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Herniated Disc

Herniated Disc

Let’s start by understanding what a disc is. A disc is a spongy cushion that separates the bones in your spine. Discs act as shock absorbers for your body in everyday movement.

When this disc has a problem, you’re suffering from a herniated disc. Here, the disc could have slipped from its position. Alternatively, the jellylike substance that forms its interior could be seeping out through a tear, also referred to as a ruptured disc.

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Signs & Symptoms

In the early stages, a herniated disc may not show any symptoms. With time, you will begin to experience some discomfort, depending on the location of the disc. Although this condition can affect any part of the spine, it mainly occurs in the lower back. The pain and discomfort from the faulty disc often extend beyond the affected area, an indicator that the slipped disc could be pressing on some nerves.

The most common symptoms include pain, numbness, and a tingling sensation on and around the affected area. A cervical disc herniation affects the upper back, causing pain in your shoulders, arms, and neck. If the pain is in the lower back, chances are you’re dealing with a lumbar disc herniation, which could cause pain in your buttocks, thighs, and legs.

Common Triggers

What causes disc herniation? While some discs slip or rupture due to an excessive force such as a fall or lifting heavy objects, most disc problems are age related. As you get older, the gradual wear and tear cause disc degeneration, making it more vulnerable to damage. That said, certain factors increase the risk of suffering from this condition, such as:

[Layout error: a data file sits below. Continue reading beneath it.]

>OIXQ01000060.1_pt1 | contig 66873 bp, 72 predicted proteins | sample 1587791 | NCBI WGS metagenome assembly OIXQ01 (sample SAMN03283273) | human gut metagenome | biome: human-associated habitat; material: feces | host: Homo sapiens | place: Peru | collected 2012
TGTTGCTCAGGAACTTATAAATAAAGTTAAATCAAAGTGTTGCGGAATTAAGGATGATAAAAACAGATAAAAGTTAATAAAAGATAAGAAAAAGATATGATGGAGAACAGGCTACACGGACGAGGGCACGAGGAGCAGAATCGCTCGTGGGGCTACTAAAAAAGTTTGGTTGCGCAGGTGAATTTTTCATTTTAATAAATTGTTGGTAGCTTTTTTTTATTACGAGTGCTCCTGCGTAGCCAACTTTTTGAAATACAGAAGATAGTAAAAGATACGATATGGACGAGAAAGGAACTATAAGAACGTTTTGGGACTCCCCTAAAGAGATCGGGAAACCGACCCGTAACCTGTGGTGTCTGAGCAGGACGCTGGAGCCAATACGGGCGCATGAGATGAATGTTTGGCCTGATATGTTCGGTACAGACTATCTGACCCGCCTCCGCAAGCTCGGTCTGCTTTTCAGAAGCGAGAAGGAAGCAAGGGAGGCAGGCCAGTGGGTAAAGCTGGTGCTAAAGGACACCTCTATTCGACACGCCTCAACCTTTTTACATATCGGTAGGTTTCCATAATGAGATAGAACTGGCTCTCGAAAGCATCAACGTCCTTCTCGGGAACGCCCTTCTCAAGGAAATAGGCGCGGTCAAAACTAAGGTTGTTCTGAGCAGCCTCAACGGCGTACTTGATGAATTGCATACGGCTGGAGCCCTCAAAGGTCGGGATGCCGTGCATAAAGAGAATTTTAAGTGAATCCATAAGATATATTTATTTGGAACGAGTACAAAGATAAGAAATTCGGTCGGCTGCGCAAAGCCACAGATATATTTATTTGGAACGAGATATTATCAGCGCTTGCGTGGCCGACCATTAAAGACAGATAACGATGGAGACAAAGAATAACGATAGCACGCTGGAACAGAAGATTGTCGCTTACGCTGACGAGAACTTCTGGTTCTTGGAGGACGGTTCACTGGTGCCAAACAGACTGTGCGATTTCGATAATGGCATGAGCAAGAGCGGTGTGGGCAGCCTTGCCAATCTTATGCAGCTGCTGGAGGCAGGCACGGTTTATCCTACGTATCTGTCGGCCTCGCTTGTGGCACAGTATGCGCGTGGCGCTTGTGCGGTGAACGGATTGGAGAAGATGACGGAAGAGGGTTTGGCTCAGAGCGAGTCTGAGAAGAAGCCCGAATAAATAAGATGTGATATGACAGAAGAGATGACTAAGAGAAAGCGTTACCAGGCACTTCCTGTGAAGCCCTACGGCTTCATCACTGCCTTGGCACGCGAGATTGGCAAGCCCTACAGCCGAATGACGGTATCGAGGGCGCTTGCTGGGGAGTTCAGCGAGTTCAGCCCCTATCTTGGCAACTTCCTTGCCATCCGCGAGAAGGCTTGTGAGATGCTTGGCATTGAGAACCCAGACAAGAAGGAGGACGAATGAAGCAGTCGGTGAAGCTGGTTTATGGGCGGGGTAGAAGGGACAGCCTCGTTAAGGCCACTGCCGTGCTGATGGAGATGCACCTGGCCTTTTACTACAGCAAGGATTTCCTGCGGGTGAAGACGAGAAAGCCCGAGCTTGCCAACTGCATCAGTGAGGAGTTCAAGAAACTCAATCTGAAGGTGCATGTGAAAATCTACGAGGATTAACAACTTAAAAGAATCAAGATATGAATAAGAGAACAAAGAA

• Genetics
  • Excess weight, which exerts pressure on the discs
  • Physically demanding jobs that cause strain to the spine
  • Regular driving (the sitting position coupled with vibrations)
  • Sedentary lifestyle
  • Smoking


Disc herniation diagnosis occurs in several ways, starting with a physical test where the doctor checks the affected area for tenderness. You may need to perform simple exercises such as stretching, bending, twisting, or walking to help narrow down the source of the pain.

In mild cases, a physical test is enough for a diagnosis. If the disc herniation seems to have pressed on the nerves, you’ll need to undergo an imaging test, such as:

  • MRI
  • CT scan
  • Myelogram
  • X-ray

Nerve tests can also help determine the location and extent of the nerve damage.


Depending on the severity of your condition, the doctor will decide on the treatment option that best suits you, which can be one or a combination of the following:

  • Physical Therapy

Therapy can help with mild cases, where the doctor guides you on exercises that reduce pain and ease mobility.

  • Medication

A prescription of pain relievers will reduce discomfort. Medication differs depending on the intensity of your pain.

  • Injections

Injections with a steroid can calm the nerve down and decrease some of the swelling. This can relief pain anywhere from a couple hours to months.

  • Surgery

Surgery is an option if your condition does not improve with the above treatments. Here, doctors may remove the bulging section of the disc, relieving the pressure on the spinal canal


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